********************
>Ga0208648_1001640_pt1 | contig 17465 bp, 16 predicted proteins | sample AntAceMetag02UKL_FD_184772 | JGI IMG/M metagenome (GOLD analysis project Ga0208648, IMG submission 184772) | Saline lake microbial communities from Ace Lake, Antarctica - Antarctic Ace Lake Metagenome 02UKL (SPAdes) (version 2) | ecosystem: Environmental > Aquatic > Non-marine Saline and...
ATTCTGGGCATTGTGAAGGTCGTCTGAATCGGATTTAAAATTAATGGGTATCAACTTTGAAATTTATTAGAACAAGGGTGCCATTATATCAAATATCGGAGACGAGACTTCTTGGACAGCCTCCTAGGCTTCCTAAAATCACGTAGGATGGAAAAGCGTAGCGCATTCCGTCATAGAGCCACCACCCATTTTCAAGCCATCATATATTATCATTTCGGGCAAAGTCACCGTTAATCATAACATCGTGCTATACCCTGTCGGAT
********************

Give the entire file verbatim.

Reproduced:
>Ga0208648_1001640_pt1 | contig 17465 bp, 16 predicted proteins | sample AntAceMetag02UKL_FD_184772 | JGI IMG/M metagenome (GOLD analysis project Ga0208648, IMG submission 184772) | Saline lake microbial communities from Ace Lake, Antarctica - Antarctic Ace Lake Metagenome 02UKL (SPAdes) (version 2) | ecosystem: Environmental > Aquatic > Non-marine Saline and...
ATTCTGGGCATTGTGAAGGTCGTCTGAATCGGATTTAAAATTAATGGGTATCAACTTTGAAATTTATTAGAACAAGGGTGCCATTATATCAAATATCGGAGACGAGACTTCTTGGACAGCCTCCTAGGCTTCCTAAAATCACGTAGGATGGAAAAGCGTAGCGCATTCCGTCATAGAGCCACCACCCATTTTCAAGCCATCATATATTATCATTTCGGGCAAAGTCACCGTTAATCATAACATCGTGCTATACCCTGTCGGAT